On the 16th of May, Jaipuria had with it, someone who in her way, has embodied this quote
“Words are, in my not so humble opinion, our most inextinguishable source of magic.” – J.K Rowling
She creates magic out of words. Kristina Lynn-Thornton, writer extraordinaire, was born in Oak Park, Illinois, USA. She joined us for a creative writing workshop over skype
She was the regional Head Teacher at GEOS Language Centre in Singapore, before she went on to co-author The Wee- Adventures of Shabu Shabu, an eight-parts children’s book series. Now, along with working on the remainder of the much successful series, she is an ‘English as a Second Language Teacher’ at the VGC International College in Vancouver, British Columbia. Along with all of these, she also pens down thought-provoking articles for the Taichung Voice and other journals.
The workshop started off with Kristina telling us about memorable experiences throughout her writing career, and how her books originated. She told us about a pet rabbit who kept tinkering around her cage, who was the idea behind the protagonist of her books, Shabu Shabu. She also told the enthralled audience about the time and patience it took for her book being published. She closed the first stage with telling us how she looked forward to the next event on the agenda, a question answer round.
The question-answer round included students asking Kristina thought-provoking questions; things ranging from emotions behind writing to reading books and speaking skills. Kristina answered all of them graciously. Excerpts:
How do you get rid of writer’s block?
Well, brilliant question. Writer’s block is something that happens to everyone, and it’s inevitable at times when you’re feeling down or just plain unproductive. I suggest you take some time out before sitting down again, this time with no disturbances at all, and write. As much as you can, whatever you can, for as long as you can. That works.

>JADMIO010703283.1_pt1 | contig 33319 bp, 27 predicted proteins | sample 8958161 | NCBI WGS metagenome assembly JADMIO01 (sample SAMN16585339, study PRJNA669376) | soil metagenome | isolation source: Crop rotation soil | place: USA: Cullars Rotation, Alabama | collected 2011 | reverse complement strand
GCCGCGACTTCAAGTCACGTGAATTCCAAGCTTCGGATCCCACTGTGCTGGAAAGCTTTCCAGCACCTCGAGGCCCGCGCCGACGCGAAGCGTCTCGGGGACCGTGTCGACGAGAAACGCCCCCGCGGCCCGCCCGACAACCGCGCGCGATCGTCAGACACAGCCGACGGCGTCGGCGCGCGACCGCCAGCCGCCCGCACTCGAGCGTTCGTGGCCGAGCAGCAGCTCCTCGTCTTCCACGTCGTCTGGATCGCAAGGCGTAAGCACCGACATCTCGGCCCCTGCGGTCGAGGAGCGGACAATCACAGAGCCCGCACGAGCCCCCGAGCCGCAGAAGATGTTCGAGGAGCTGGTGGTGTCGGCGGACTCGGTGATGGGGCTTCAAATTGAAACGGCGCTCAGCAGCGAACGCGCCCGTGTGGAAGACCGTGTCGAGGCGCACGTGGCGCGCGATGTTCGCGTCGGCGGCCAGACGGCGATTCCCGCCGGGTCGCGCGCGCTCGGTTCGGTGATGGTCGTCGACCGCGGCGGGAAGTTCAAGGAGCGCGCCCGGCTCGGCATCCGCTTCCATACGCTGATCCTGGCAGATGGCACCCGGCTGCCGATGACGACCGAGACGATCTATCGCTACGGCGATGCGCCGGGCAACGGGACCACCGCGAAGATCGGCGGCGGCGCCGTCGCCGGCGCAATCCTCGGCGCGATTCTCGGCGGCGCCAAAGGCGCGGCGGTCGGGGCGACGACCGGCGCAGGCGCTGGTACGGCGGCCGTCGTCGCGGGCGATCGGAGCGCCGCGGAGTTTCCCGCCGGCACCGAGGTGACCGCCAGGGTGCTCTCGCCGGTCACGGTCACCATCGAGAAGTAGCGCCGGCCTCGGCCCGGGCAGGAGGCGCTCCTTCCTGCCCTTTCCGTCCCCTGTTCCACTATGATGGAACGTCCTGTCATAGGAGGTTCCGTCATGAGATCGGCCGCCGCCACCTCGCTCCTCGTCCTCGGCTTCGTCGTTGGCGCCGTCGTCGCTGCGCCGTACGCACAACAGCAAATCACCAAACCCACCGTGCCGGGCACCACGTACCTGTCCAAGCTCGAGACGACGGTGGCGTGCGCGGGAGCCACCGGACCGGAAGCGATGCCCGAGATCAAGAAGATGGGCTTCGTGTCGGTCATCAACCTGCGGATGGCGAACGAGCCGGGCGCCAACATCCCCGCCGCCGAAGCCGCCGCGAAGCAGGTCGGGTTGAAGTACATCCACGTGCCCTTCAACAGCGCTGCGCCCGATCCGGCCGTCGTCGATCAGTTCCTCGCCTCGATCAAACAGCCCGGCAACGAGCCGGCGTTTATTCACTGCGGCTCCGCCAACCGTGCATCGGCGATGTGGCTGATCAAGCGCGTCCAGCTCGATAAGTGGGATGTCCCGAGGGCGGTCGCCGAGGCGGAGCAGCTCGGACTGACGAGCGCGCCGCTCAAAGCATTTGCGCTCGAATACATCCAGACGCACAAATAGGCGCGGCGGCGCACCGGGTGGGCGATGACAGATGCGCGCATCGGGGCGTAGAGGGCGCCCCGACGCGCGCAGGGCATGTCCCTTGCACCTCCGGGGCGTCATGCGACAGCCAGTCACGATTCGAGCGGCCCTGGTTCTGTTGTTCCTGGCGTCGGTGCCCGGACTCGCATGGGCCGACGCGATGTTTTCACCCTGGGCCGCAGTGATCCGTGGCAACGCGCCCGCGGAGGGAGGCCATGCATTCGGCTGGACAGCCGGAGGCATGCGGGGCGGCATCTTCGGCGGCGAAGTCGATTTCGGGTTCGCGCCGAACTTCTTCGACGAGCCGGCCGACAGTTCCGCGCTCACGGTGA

Do you think that a person can make a great writer even if he doesn’t feel emotions much?
Yes. There is different kinds of writing. One, where you write stories that absolutely need emotions, others where you write different stories, or simply opinionated articles. Everyone can write. And for those, who actually want to write novelettes and novels based on emotional characterisation even though they don’t feel them much themselves, third person writing is the way to go. You can be a scholar of human psychology and write in third person, what you think someone would feel, and embody the empathy in writing rather than yourself.
Next in line after the interactive question answer round where Kristina emphasised on being curious, and the children had their curiosity satisfied, was the stage where Kristina would tell them about getting published, essay writing, and being an influential writer in general. She talked about the importance of writing everyday, religiously, even if only for five minutes, about how you tell people about your writing, how it is important to follow up on school essays by writing more of them. She also pressed on reading being a hobby, as she believes that good readers become good writers, at which point most of the Jaipurian audience jumped from their seats, proving their already present enthusiasm for reading.
The session ended with valuable advice from our guest about college applications and framing them. As the call ended, everyone posed for a selfie with her. After that, as a heartfelt gesture, the students of Jaipuria left several handwritten messages for Kristina for taking out time to talk to us so patiently and going over all nuances of writing as a profession.We also all recorded lovely video messages for her to view as a show of gratitude from all of our students. The audience had people ranging from students from class 6 to 10 and some teachers, and all of us had something to take away from this session.